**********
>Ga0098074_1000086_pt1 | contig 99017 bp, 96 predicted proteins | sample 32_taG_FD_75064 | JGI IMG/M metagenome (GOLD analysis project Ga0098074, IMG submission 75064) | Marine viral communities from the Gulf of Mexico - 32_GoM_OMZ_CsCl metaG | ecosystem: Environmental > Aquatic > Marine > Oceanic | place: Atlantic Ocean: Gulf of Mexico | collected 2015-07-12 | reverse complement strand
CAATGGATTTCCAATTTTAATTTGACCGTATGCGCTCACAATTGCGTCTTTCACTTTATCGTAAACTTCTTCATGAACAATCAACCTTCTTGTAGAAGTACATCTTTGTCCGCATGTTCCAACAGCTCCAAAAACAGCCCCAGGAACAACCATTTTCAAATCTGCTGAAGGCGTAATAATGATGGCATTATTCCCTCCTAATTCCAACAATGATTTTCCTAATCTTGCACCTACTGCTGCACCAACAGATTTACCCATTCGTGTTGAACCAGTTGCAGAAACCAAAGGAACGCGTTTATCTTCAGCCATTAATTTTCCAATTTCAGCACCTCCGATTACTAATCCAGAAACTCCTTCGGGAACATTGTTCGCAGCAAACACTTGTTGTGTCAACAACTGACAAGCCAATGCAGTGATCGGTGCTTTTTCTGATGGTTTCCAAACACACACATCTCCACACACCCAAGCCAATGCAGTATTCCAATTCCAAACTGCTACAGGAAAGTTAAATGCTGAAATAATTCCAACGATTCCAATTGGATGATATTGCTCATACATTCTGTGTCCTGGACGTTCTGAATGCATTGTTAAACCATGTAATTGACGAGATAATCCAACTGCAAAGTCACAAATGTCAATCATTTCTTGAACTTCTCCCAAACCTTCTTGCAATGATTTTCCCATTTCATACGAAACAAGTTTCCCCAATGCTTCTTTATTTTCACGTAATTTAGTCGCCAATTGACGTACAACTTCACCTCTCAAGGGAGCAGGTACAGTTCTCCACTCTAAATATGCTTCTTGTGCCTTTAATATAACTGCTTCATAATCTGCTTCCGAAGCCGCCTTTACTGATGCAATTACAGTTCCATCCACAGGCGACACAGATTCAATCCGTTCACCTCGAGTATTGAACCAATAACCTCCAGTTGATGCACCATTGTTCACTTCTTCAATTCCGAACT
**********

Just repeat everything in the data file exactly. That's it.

>Ga0098074_1000086_pt1 | contig 99017 bp, 96 predicted proteins | sample 32_taG_FD_75064 | JGI IMG/M metagenome (GOLD analysis project Ga0098074, IMG submission 75064) | Marine viral communities from the Gulf of Mexico - 32_GoM_OMZ_CsCl metaG | ecosystem: Environmental > Aquatic > Marine > Oceanic | place: Atlantic Ocean: Gulf of Mexico | collected 2015-07-12 | reverse complement strand
CAATGGATTTCCAATTTTAATTTGACCGTATGCGCTCACAATTGCGTCTTTCACTTTATCGTAAACTTCTTCATGAACAATCAACCTTCTTGTAGAAGTACATCTTTGTCCGCATGTTCCAACAGCTCCAAAAACAGCCCCAGGAACAACCATTTTCAAATCTGCTGAAGGCGTAATAATGATGGCATTATTCCCTCCTAATTCCAACAATGATTTTCCTAATCTTGCACCTACTGCTGCACCAACAGATTTACCCATTCGTGTTGAACCAGTTGCAGAAACCAAAGGAACGCGTTTATCTTCAGCCATTAATTTTCCAATTTCAGCACCTCCGATTACTAATCCAGAAACTCCTTCGGGAACATTGTTCGCAGCAAACACTTGTTGTGTCAACAACTGACAAGCCAATGCAGTGATCGGTGCTTTTTCTGATGGTTTCCAAACACACACATCTCCACACACCCAAGCCAATGCAGTATTCCAATTCCAAACTGCTACAGGAAAGTTAAATGCTGAAATAATTCCAACGATTCCAATTGGATGATATTGCTCATACATTCTGTGTCCTGGACGTTCTGAATGCATTGTTAAACCATGTAATTGACGAGATAATCCAACTGCAAAGTCACAAATGTCAATCATTTCTTGAACTTCTCCCAAACCTTCTTGCAATGATTTTCCCATTTCATACGAAACAAGTTTCCCCAATGCTTCTTTATTTTCACGTAATTTAGTCGCCAATTGACGTACAACTTCACCTCTCAAGGGAGCAGGTACAGTTCTCCACTCTAAATATGCTTCTTGTGCCTTTAATATAACTGCTTCATAATCTGCTTCCGAAGCCGCCTTTACTGATGCAATTACAGTTCCATCCACAGGCGACACAGATTCAATCCGTTCACCTCGAGTATTGAACCAATAACCTCCAGTTGATGCACCATTGTTCACTTCTTCAATTCCGAACT